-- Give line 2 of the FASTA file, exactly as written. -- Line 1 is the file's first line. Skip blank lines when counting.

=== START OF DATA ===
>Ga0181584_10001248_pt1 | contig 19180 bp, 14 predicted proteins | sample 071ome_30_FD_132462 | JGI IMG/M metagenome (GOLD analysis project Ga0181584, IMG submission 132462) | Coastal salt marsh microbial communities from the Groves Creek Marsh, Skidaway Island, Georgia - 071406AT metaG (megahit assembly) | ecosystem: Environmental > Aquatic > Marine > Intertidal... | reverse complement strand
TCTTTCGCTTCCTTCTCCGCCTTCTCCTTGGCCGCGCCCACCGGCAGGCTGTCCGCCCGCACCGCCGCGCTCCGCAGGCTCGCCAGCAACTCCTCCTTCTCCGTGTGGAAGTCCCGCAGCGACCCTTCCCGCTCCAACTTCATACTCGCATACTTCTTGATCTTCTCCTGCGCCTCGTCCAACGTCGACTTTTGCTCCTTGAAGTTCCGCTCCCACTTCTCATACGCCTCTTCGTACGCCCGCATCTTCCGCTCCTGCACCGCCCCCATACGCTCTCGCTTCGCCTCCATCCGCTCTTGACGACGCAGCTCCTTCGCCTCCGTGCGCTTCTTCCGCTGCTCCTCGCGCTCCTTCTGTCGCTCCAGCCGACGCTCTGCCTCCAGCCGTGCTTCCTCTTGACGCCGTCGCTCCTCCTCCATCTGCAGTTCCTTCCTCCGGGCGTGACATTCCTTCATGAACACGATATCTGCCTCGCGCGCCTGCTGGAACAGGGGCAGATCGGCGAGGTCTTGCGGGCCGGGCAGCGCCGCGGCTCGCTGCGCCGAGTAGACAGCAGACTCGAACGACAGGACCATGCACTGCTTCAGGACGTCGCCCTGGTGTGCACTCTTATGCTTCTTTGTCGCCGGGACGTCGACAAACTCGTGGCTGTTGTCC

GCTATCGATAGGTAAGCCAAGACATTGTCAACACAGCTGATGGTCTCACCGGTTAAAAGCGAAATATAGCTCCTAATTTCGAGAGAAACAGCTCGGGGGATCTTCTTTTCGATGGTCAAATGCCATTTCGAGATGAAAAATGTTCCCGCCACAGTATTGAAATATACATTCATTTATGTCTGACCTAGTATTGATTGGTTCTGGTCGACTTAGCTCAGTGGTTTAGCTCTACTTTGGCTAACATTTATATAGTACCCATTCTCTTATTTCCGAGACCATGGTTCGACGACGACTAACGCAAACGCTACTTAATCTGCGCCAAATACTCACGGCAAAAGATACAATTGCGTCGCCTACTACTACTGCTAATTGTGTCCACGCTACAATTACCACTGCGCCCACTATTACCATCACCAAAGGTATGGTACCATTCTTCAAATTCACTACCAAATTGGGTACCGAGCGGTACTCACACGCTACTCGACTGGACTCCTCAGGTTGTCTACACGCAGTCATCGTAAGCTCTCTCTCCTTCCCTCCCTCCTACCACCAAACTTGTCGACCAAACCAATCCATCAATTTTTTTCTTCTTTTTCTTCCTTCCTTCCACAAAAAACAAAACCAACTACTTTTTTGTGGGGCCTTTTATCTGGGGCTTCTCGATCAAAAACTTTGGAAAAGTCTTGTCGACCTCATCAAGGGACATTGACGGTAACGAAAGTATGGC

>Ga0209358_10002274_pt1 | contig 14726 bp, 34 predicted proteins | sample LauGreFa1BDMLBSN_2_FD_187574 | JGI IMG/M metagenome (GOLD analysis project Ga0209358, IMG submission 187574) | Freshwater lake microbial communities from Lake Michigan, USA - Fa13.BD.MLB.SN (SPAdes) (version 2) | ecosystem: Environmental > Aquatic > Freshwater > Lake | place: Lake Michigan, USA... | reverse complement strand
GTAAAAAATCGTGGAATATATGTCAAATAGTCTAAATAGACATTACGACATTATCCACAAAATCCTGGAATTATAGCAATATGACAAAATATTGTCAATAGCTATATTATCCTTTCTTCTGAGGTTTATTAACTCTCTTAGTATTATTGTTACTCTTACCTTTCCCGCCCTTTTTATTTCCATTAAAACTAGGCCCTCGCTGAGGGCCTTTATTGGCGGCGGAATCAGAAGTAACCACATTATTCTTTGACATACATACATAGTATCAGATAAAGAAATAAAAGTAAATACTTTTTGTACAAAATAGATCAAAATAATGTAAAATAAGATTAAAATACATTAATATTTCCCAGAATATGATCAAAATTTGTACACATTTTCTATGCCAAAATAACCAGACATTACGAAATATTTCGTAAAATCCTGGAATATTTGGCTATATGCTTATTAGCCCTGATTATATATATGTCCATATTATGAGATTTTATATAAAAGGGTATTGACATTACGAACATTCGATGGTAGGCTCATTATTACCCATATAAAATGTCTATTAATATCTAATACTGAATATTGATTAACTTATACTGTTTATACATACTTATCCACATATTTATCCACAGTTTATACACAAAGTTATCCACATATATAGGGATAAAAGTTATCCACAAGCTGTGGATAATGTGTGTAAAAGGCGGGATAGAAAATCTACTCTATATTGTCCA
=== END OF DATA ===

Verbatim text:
TCTTTCGCTTCCTTCTCCGCCTTCTCCTTGGCCGCGCCCACCGGCAGGCTGTCCGCCCGCACCGCCGCGCTCCGCAGGCTCGCCAGCAACTCCTCCTTCTCCGTGTGGAAGTCCCGCAGCGACCCTTCCCGCTCCAACTTCATACTCGCATACTTCTTGATCTTCTCCTGCGCCTCGTCCAACGTCGACTTTTGCTCCTTGAAGTTCCGCTCCCACTTCTCATACGCCTCTTCGTACGCCCGCATCTTCCGCTCCTGCACCGCCCCCATACGCTCTCGCTTCGCCTCCATCCGCTCTTGACGACGCAGCTCCTTCGCCTCCGTGCGCTTCTTCCGCTGCTCCTCGCGCTCCTTCTGTCGCTCCAGCCGACGCTCTGCCTCCAGCCGTGCTTCCTCTTGACGCCGTCGCTCCTCCTCCATCTGCAGTTCCTTCCTCCGGGCGTGACATTCCTTCATGAACACGATATCTGCCTCGCGCGCCTGCTGGAACAGGGGCAGATCGGCGAGGTCTTGCGGGCCGGGCAGCGCCGCGGCTCGCTGCGCCGAGTAGACAGCAGACTCGAACGACAGGACCATGCACTGCTTCAGGACGTCGCCCTGGTGTGCACTCTTATGCTTCTTTGTCGCCGGGACGTCGACAAACTCGTGGCTGTTGTCC